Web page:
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Thread: Coyote round.

  1. #11
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    Ok, I will be the odd one...I recommend 5.6x50R
    It seems to like 40grain varmageddons...coyotes, not,so much.

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  3. #12
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    I have a 222, tack driver, but I was told by a number of coyote hunters that they would recommend a heavier and longer bullet due to the winds you will get in the winter hunting them, not due to lack of killing power. They go for 243 or 6mm rifles, a friend of mine uses a 25-06 but that is a bit much I think.

  4. #13
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    270 winchester, if your looking for one rifle to hunt with in Ontario.

  5. #14
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    Quote Originally Posted by Fox View Post
    I have a 222, tack driver, but I was told by a number of coyote hunters that they would recommend a heavier and longer bullet due to the winds you will get in the winter hunting them, not due to lack of killing power. They go for 243 or 6mm rifles, a friend of mine uses a 25-06 but that is a bit much I think.
    Fact , check it out , A longer heavier bullet will drift in the wind more than a lighter faster one, due to it's longer flight time exposure being slower and the fact it is larger and has more surface area exposed to the wind .

  6. #15
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    Quote Originally Posted by jaycee View Post
    Fact , check it out , A longer heavier bullet will drift in the wind more than a lighter faster one, due to it's longer flight time exposure being slower and the fact it is larger and has more surface area exposed to the wind .
    Fact, check it out, a 243 with a 75gr bullet has a muzzle velocity of 3580 wind drift (10MPH) of 7.1in at 300 yards, 222 Rem 50gr is 3345 wind drift (10MPH) of 11.1in at 300 yards, 223 rem 55gr is 3240 wind drift (10MPH) of 10.9in at 300 yards, 22-250 55gr is 3680 wind drift (10MPH) of 9.2in at 300 yards, that lighter bullet is not getting there must faster.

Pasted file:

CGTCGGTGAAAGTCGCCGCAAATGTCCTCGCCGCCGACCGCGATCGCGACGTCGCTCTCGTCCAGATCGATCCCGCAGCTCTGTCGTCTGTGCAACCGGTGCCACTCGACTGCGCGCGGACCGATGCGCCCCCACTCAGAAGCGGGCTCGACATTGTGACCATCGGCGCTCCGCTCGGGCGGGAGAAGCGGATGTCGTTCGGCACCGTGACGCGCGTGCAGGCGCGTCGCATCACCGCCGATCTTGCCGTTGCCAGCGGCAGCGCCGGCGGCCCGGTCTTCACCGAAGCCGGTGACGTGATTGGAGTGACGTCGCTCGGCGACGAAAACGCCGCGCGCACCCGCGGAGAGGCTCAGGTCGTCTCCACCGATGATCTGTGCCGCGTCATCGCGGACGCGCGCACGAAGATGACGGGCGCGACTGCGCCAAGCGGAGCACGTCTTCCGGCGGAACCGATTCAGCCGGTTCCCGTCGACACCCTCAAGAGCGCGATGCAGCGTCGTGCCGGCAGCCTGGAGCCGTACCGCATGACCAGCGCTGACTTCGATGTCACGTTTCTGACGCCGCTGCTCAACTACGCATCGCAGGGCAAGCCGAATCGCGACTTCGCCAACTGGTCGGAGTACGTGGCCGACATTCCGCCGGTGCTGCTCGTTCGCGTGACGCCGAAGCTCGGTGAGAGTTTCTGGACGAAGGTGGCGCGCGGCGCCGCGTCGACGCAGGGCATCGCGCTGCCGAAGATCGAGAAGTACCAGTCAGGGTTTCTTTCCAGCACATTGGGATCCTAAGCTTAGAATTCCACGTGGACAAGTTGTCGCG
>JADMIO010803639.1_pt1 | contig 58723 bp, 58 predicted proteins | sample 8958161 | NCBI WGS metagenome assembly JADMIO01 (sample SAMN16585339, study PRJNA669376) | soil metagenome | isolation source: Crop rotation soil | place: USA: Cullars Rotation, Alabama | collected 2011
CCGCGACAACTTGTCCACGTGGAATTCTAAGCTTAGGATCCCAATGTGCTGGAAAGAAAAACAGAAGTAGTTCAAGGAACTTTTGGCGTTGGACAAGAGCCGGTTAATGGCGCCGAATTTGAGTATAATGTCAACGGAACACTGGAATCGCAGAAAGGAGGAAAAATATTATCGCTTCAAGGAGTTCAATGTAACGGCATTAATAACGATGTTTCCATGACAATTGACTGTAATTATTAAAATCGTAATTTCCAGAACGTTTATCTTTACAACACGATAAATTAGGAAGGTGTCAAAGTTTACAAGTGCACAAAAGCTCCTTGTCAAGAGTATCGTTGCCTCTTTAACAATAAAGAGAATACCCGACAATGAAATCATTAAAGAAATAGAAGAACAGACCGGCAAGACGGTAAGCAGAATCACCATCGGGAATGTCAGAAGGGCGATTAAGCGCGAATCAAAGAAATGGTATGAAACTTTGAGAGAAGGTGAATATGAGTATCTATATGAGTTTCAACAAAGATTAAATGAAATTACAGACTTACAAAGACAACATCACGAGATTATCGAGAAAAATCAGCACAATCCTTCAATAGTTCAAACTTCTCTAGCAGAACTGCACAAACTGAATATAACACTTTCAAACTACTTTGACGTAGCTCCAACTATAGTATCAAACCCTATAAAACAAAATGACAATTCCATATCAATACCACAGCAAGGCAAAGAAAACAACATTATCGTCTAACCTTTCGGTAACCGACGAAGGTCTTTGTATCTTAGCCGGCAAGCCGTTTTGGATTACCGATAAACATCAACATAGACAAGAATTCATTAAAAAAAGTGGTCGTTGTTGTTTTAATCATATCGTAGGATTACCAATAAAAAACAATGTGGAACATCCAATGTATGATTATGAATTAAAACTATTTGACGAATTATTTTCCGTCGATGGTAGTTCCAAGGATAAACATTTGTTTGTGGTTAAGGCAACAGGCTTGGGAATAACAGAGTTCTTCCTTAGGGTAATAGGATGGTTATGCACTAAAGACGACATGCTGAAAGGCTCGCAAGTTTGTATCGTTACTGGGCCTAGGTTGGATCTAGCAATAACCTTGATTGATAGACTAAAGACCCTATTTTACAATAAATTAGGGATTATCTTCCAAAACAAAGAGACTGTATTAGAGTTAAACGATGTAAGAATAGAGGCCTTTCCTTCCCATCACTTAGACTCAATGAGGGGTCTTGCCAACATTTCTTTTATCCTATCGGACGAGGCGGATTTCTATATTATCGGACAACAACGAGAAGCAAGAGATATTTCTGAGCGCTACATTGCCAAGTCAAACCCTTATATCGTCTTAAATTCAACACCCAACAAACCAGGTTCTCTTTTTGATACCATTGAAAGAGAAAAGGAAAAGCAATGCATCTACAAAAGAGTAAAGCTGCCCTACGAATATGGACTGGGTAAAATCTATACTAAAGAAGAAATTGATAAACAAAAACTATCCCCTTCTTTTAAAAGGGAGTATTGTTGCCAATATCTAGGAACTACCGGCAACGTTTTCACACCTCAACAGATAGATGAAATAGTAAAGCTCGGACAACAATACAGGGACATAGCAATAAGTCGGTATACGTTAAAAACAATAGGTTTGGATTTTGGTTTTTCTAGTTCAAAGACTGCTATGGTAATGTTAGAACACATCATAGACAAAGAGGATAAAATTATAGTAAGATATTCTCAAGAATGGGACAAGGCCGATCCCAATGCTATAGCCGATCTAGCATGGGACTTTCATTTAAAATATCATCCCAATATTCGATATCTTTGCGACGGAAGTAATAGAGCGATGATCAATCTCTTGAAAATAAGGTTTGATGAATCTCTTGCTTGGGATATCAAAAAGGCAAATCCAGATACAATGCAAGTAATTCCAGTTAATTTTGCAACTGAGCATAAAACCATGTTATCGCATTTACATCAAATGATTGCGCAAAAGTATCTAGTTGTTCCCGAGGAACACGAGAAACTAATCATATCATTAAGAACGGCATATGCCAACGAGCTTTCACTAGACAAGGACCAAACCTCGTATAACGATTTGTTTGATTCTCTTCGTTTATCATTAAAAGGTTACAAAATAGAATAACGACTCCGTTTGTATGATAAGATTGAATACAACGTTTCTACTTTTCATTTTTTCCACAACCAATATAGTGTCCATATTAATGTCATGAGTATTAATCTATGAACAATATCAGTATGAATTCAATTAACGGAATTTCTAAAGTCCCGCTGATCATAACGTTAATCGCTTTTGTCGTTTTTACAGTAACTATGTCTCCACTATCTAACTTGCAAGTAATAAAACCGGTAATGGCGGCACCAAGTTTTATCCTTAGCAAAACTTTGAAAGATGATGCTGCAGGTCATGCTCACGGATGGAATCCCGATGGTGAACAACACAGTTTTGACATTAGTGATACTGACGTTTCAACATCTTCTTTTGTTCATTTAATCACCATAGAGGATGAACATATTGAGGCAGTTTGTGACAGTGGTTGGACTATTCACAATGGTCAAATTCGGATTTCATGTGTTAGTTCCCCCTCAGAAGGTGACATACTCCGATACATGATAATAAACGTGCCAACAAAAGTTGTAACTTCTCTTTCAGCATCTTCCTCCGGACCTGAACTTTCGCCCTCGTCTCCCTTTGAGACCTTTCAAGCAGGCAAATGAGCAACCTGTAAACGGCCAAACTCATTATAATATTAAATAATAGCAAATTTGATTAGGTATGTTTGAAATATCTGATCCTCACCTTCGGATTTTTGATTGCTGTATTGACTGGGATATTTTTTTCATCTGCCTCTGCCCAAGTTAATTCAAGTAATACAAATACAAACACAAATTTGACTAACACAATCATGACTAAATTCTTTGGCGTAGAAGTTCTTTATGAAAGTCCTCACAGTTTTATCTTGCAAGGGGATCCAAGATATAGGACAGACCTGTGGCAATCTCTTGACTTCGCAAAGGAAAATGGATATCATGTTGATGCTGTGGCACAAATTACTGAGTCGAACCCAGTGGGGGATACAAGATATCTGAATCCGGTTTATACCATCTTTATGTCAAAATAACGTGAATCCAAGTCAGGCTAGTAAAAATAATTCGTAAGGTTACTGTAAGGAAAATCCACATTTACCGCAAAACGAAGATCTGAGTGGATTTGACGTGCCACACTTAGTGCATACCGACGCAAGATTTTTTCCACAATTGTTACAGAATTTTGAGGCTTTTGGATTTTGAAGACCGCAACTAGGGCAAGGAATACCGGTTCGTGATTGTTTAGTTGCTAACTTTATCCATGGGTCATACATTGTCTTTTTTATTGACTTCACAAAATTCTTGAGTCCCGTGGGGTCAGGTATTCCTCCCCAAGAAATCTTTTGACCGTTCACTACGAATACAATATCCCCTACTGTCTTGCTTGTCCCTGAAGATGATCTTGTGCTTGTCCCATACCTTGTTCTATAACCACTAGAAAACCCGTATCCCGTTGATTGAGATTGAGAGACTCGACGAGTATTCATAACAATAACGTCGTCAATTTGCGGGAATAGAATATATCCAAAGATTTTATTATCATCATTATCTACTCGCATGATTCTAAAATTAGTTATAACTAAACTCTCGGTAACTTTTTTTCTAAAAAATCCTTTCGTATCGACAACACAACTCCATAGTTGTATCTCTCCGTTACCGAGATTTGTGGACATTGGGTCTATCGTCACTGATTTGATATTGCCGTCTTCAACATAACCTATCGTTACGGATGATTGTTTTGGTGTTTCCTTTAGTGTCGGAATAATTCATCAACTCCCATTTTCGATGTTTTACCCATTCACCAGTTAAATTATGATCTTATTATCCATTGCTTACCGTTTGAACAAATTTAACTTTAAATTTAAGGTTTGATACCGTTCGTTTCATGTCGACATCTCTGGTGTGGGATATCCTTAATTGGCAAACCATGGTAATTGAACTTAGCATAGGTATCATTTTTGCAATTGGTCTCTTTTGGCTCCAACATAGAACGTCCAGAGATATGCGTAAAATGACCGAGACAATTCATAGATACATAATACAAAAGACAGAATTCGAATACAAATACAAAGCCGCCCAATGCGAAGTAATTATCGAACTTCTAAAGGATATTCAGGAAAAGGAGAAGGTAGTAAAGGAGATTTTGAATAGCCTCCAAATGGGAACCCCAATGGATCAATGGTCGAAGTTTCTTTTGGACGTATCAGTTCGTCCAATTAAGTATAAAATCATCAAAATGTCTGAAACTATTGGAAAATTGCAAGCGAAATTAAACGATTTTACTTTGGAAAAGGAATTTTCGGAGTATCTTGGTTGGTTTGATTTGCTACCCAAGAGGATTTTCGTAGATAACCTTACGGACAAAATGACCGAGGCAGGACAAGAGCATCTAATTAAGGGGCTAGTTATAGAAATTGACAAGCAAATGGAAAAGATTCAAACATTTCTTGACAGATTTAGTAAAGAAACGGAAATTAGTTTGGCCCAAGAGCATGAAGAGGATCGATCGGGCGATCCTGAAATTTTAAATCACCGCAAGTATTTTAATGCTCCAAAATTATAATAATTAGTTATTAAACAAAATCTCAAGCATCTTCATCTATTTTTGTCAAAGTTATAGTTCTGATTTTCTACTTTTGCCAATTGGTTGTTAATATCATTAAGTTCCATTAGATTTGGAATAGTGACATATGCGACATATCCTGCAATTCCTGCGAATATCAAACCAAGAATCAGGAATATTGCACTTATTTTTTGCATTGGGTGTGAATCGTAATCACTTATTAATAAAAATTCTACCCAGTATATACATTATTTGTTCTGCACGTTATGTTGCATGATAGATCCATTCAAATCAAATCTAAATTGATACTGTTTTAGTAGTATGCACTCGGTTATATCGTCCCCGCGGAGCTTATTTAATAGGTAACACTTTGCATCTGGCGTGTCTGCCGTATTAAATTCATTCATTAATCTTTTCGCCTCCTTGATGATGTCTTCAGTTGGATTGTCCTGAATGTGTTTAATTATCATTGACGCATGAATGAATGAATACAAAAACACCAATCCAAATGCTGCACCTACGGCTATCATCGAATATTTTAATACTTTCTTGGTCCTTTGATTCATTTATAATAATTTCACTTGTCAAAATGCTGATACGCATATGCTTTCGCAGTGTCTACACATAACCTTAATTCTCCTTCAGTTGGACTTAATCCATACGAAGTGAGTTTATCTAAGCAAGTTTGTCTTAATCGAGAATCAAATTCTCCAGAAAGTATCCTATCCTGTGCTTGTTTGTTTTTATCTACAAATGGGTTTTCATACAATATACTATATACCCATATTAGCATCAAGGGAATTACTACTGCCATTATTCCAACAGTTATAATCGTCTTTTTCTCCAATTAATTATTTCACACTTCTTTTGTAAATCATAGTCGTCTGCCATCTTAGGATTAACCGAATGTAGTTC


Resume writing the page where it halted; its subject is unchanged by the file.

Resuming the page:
The shape of the bullet has a lot to do with it.

    A 243 with an 87gr bullet has a muzzle velocity of 3240 wind drift (10MPH) of 6.5in at 300 yards.

    A longer bullet of higher BC helps hold speed and buck the wind as well, the profile is more efficient in both head on and cross wind.

    These numbers were gathered from Hornady ammunition and the Hornady calculator based on the Hornady bullet BC numbers.

  7. #16
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    Quote Originally Posted by jaycee View Post
    Fact , check it out , A longer heavier bullet will drift in the wind more than a lighter faster one, due to it's longer flight time exposure being slower and the fact it is larger and has more surface area exposed to the wind .
    I think the 6.5 creedmoor would disagree...it is long and slender and has a high ballistic co-efficient.

  8. #17
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    I shoot a 223 Tikka(64gr) with a receiver sight and factory iron front sight for hunting in balsam forests. I have shot a 257 Roberts (100gr) with 2x-7x for many years. Just started hunting with a 6.5 Creedmoor (120gr) this past winter. All have been successful.
    Last edited by shieldwalker12; August 19th, 2018 at 08:29 PM.

  9. #18
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    Swiss K31 shooting milsurp GP11 FMJ in 7.5X55. Ribcage/lung broadside shots only. Shooting from door of my house to baited cage at exactly 215yds. Two little holes with zero pelt damage. 308 in FMJ does a nice job as well.

  10. #19
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    I use a 25-06 with Federal 85 grain ballistic tips, great long range set up but 22-250 is probably the best all round varmint cartridge.....IMO
    Guns have two enemies................rust and government

  11. #20
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    I only use .223 and reload specific for Coyote. That being said, 50-55gr VMax (Honaday) is what I would use. The 243 is a great all around starter gun for Deer/Coyote and will give you best bang for the multi purpose role.

    When considering a rifle always consider the cost of ammo. I see many high powered and large caliber guns for sale all the time..many buy a 300 or 338...but when it starts costing you $2-3 dollars a shot..it adds up. If you reload, you can get some great deals on these guns and cut the cost of shooting. Even the resurgence of the 6.5mm creedmore has a high cost of ammo.

    I tend to stick to common caliber rifles, as the ammo is cheaper, more bullet weight selection (different game) and lastly cost to feed it (although not much of an issue for me)
    Mark Snow, Libertarian Nepean, for 2019, Chairman - Ontario Libertarian Party

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